The Corner

Politics & Policy

Trump’s Iraq-War Revisionism

Let’s keep in mind the context for the debate over where Trump stood on the Iraq war: During this campaign he has repeatedly bragged about his farsightedness in opposing it. Here’s Trump in a September 2015 debate:

I’m meeting with people that are terrific people, but I have to say something because it’s about judgment.

I am the only person on this dais — the only person — that fought very, very hard against us [ph], and I wasn’t a sitting politician going into Iraq, because I said going into Iraq — that was in 2003, you can check it out, check out — I’ll give you 25 different stories.

In fact, a delegation was sent to my office to see me because I was so vocal about it. I’m a very militaristic person, but you have to know when to use the military. I’m the only person up here that fought against going into Iraq.

It’s true that the evidence that Trump affirmatively supported the Iraq war in the run-up to it is not especially strong. In September 2002, he answered, “Yeah, I guess so,” when asked whether the U.S. should invade. Today, his defenders–notably RNC spokesman Sean Spicer and Fox News–are claiming that a January 2003 Fox News clip “backs up” Trump’s claims. At that time Trump said, “Perhaps [Bush] shouldn’t be doing it yet. And perhaps we should be waiting for the United Nations.” Sean Hannity, meanwhile, says that Trump expressed his opposition to him privately.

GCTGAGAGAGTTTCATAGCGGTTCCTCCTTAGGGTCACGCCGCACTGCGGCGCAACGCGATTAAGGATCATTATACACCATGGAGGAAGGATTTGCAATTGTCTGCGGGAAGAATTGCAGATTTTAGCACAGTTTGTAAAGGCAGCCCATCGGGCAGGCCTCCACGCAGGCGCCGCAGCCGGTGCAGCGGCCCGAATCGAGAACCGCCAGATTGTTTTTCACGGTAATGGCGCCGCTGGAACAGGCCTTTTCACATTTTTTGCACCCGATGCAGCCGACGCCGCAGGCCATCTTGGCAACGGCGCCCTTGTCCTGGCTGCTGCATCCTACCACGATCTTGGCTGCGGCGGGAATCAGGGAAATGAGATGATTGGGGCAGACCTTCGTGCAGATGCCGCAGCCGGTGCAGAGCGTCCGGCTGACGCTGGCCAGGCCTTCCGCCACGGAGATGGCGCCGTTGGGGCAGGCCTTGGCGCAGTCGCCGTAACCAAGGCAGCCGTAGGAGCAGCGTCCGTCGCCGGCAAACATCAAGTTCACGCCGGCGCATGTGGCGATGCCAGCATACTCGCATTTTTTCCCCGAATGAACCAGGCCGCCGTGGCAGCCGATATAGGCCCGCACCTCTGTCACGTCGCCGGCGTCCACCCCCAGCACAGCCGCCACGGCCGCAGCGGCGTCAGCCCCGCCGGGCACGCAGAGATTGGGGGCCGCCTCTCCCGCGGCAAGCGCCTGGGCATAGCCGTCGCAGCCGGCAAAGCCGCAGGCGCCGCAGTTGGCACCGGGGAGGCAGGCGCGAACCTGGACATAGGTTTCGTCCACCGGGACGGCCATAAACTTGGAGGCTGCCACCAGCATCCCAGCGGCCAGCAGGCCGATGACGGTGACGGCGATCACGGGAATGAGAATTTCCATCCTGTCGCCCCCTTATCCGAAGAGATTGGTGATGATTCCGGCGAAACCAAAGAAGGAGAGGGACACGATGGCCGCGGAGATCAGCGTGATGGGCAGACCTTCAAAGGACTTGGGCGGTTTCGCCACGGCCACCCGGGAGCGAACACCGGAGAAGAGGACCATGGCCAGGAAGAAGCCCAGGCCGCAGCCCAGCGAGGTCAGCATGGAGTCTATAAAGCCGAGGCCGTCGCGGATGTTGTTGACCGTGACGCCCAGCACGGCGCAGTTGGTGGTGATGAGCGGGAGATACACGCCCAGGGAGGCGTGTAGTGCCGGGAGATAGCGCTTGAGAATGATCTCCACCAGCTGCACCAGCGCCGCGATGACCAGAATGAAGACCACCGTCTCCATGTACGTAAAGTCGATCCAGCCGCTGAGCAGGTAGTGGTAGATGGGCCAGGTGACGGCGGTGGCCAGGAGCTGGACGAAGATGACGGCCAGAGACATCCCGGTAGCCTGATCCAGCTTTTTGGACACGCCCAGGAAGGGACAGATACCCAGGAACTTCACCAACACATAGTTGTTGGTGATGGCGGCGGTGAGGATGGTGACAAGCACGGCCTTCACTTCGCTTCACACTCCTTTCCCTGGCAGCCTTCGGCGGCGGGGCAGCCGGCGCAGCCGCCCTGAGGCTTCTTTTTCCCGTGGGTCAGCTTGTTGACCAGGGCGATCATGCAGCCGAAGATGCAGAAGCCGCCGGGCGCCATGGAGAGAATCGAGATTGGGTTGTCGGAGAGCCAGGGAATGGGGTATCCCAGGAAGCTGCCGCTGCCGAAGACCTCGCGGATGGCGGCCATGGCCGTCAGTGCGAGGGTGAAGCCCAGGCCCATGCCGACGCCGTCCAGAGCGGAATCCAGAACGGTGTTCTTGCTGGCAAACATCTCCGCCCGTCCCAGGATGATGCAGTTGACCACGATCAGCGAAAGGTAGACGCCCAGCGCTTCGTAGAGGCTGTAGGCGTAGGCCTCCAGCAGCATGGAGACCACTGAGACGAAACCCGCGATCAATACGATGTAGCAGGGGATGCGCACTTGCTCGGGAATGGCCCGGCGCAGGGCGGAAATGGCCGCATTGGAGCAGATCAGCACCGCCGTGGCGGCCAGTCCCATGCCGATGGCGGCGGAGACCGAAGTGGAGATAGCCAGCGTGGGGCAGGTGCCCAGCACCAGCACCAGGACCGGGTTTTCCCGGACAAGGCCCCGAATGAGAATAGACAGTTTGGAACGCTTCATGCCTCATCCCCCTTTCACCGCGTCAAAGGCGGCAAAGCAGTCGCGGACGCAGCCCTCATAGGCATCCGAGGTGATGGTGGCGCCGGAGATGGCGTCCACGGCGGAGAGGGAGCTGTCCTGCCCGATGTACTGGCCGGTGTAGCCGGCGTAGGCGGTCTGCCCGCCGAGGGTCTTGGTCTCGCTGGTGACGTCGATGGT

None of this comes close to providing evidence that 1) Trump had “fought very, very hard” against the Iraq war or was “so vocal” about it or that 2) anyone sent “a delegation” to his office about it or that 3) there were “25 different stories” documenting his opposition. No evidence has ever been provided for any of these claims, and there is no reason to think that they are true.

During that September 2015 debate, Trump was interrupted by Senator Rand Paul, who wanted to talk about his own opposition to the war, and then continued,

TRUMP: If you don’t mind, Rand — you know, you are on last — you do have your 1 percent.

I would like — and I think it’s very important. I think it’s important, because it’s about judgment. It’s about judgment.

I didn’t want to go into Iraq, and I fought it, because what I said — what I said…

PAUL: May I make a response to that?

TRUMP: … was you’re going to — you’re going to destabilize…

PAUL: He’s referred to me.

TRUMP: … the Middle East, and that’s what happened.

Maybe he said an invasion would destabilize the Middle East to Hannity, but he never said it anywhere that has been documented. His original claim, frequently repeated, wasn’t that he had privately and quietly had misgivings about the war. It was that he deserved credit for having fought against it. That’s a story he made up.

Ramesh Ponnuru is a senior editor for National Review, a columnist for Bloomberg Opinion, a visiting fellow at the American Enterprise Institute, and a senior fellow at the National Review Institute.

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